“Quotation marks” are often misused. We have all read passages or seen “signs” where someone “clearly” didn’t realize what they were conveying with the “quotation marks.”
This may cross your mind when reading the Export Administration Regulations since there are many “words” in quotation marks which seemingly have no business being quoted. But you would be wrong. The use of quotations is deliberate and important, indicating that the quoted word or phrase should be reviewed under Section 772.1 – Definitions of terms as used in the EAR. Some are close to the definitions we typically associate with these words while others aren’t nearly as clear.
A prominent example is the word “technology” which is hugely important in export control. In fact, this post is the first installment in a series on “technology,” as that term is defined under the EAR. We will discuss the definition, what it really means, and something called the General Technology Note. Subsequent posts in this series will go into detail about “development technology;” “production technology;” “use technology;” deemed exports; the definition of “required;” and License Exception TSU (Technology and Software—Unrestricted).
With that little preamble, let’s jump into the definition of “technology” which, under Section 772.1 of the EAR, is defined as:
Information necessary for the “development,” “production,” “use,” operation, installation, maintenance, repair, overhaul, or refurbishing (or other terms specified in ECCNs on the CCL that control “technology”) of an item.
Ok…but what does that mean?
Well, under this definition, the drafters provide some helpful notes. First, they ask their readers to note well that controlled “technology” is further defined in what is called the General Technology Note (GTN), found under the Commerce Control List in Supplement No. 1 to Part 744 of the EAR. More on this in a moment.
The drafters then provide the following critical note:
Note 1 to definition of Technology: “Technology” may be in any tangible or intangible form, such as written or oral communications, blueprints, drawings, photographs, plans, diagrams, models, formulae, tables, engineering designs and specifications, computer-aided design files, manuals or documentation, electronic media or information revealed through visual inspection;
Yes, you read that right—even a conversation can involve controlled technology!
The premise is simple: as a country, we don’t want bad actors to gain technical information in any way that could be used to develop, produce, or use sensitive equipment or software to harm our national security.
What’s more complex is separating the wheat from the chaff, that is, identifying which technical data constitutes controlled technology and which does not. Before you can identify controlled technology, you first have to identify and classify the associated hardware or software. Based on those determinations, you can then evaluate whether the related technical data is required or necessary for the development, production, or use of the item itself. (This is one example of why we preach that “Classification is Job #1.”)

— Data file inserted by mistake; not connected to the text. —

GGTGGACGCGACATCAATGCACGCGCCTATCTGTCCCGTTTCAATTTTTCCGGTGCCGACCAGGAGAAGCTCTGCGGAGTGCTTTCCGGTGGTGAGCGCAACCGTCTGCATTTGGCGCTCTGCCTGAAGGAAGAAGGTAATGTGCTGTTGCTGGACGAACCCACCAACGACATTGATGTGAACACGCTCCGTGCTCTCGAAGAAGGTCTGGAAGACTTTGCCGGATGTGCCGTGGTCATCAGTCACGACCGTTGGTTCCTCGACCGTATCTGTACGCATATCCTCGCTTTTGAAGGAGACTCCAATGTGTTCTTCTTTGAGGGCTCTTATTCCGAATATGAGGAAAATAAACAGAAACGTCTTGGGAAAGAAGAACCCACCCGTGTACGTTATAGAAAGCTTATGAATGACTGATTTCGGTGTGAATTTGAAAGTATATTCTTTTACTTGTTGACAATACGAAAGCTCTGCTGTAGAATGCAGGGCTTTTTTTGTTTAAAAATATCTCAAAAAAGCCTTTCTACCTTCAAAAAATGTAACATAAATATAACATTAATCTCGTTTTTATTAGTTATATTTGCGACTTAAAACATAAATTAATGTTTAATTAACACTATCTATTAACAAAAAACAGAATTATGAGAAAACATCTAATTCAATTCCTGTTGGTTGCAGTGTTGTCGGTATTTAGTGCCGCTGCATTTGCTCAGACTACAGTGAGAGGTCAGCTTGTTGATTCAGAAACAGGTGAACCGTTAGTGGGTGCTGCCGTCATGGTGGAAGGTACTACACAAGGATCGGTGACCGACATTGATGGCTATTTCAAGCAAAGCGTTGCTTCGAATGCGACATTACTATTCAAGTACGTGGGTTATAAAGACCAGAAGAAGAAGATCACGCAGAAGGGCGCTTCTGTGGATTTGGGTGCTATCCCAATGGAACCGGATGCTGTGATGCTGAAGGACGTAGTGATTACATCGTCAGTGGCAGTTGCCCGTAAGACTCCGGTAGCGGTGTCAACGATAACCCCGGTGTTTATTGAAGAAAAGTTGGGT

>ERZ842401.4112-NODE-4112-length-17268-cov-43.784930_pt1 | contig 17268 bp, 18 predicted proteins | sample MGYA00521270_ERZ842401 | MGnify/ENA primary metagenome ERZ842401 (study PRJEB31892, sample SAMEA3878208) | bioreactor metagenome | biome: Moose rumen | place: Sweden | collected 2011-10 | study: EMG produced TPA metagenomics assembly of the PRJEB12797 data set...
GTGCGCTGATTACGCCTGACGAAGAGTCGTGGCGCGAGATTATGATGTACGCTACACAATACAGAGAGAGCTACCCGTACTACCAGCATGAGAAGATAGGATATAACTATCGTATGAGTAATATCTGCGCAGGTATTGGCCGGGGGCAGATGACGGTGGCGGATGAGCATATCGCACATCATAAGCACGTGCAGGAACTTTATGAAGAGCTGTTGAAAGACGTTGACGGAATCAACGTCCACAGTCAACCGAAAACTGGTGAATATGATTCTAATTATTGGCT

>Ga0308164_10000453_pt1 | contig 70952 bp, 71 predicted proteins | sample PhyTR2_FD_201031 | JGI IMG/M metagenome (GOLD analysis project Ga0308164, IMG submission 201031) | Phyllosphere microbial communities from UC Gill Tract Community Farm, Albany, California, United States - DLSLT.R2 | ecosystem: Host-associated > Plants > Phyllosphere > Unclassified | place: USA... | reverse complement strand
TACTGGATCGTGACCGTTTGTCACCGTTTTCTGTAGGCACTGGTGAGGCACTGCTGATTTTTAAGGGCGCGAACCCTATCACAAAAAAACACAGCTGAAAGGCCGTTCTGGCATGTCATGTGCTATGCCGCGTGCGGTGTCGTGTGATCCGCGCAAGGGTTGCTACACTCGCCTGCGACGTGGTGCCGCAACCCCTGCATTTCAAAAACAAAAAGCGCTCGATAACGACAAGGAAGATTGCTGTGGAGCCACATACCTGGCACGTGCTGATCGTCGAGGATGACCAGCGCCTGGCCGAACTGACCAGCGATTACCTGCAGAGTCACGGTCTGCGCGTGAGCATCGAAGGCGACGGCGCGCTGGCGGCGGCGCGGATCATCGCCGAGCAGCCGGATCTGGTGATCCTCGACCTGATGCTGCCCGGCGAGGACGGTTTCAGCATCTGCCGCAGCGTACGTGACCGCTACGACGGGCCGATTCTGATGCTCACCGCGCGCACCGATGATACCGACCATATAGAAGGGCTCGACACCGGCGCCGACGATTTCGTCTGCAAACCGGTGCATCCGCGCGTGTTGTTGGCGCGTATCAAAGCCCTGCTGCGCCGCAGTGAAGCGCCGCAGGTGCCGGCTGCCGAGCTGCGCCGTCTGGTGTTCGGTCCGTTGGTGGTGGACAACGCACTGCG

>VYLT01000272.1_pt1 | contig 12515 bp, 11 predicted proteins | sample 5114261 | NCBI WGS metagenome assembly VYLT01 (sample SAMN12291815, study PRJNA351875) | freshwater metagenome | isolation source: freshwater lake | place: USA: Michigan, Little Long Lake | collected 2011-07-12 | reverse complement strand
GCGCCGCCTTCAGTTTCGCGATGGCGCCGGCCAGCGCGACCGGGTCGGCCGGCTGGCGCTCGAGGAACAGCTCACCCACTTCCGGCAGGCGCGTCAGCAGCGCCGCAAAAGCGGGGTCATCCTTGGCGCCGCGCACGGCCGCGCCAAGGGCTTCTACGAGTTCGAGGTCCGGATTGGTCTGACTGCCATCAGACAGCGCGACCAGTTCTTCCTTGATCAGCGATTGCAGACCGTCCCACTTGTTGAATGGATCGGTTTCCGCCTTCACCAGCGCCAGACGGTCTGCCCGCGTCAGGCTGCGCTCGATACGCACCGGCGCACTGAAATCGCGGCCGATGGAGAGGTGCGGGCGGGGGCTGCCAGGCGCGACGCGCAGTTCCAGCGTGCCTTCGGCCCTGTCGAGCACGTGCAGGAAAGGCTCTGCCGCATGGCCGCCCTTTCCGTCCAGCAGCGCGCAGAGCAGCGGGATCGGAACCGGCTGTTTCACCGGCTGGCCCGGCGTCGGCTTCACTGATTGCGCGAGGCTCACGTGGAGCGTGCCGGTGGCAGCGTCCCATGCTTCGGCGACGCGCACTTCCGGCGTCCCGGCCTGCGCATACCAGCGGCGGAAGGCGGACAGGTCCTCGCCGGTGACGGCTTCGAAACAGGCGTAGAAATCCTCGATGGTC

Now, back to that General Technology Note. Here’s what the GTN says:
The export of “technology” that is “required” for the “development”, “production”, or “use” of items on the Commerce Control List is controlled according to the provisions in each Category.
“Technology” “required” for the “development”, “production”, or “use” of a controlled product remains controlled even when applicable to a product controlled at a lower level.
License Exception TSU is available for “technology” that is the minimum necessary for the installation, operation, maintenance (checking), or repair of those products that are eligible for License Exceptions or that are exported under a license.
In other words, you have to look to the CCL, Product Group ‘E’ ECCNs (which are specific to technology) related to the hardware or software ECCNs to see how that particular technology is controlled.
Let’s use an example to illustrate these points. Say we have a shotgun with a barrel longer than 18 inches. That item is enumerated under and controlled by ECCN 0A984. Now say we have some CAD files that contain product engineering and manufacture data for the shotgun, as well as a user manual. Are these documents controlled “technology”?
To answer that question, we have to review the ‘0E’ ECCNs to see how the related technology is controlled, if at all. ECCN 0E984 controls “technology” for the “development” or “production” of shotguns controlled by 0A984. There is no ECCN that controls “technology” for the “use” of such shotguns. If the CAD files are necessary or “required” for the production of the shotgun, then they will be controlled production technology under 0E984. Assuming the user manual does not contain any development or production technology, it will default to EAR99 since there is no ECCN that controls related “use” technology. Further, pursuant to the second provision of the GTN, even if the CAD files could be used to produce a shotgun controlled at a level lower than 0A984, they remain controlled under 0E984.
If any of these points have left you scratching your head, don’t worry—you’re not alone. Be sure to subscribe to our blog so you can get the subsequent posts in this “technology” series delivered straight to your inbox and we’ll help you “make sense” of it all.
Click here to learn more about
CTP’s Export Control Services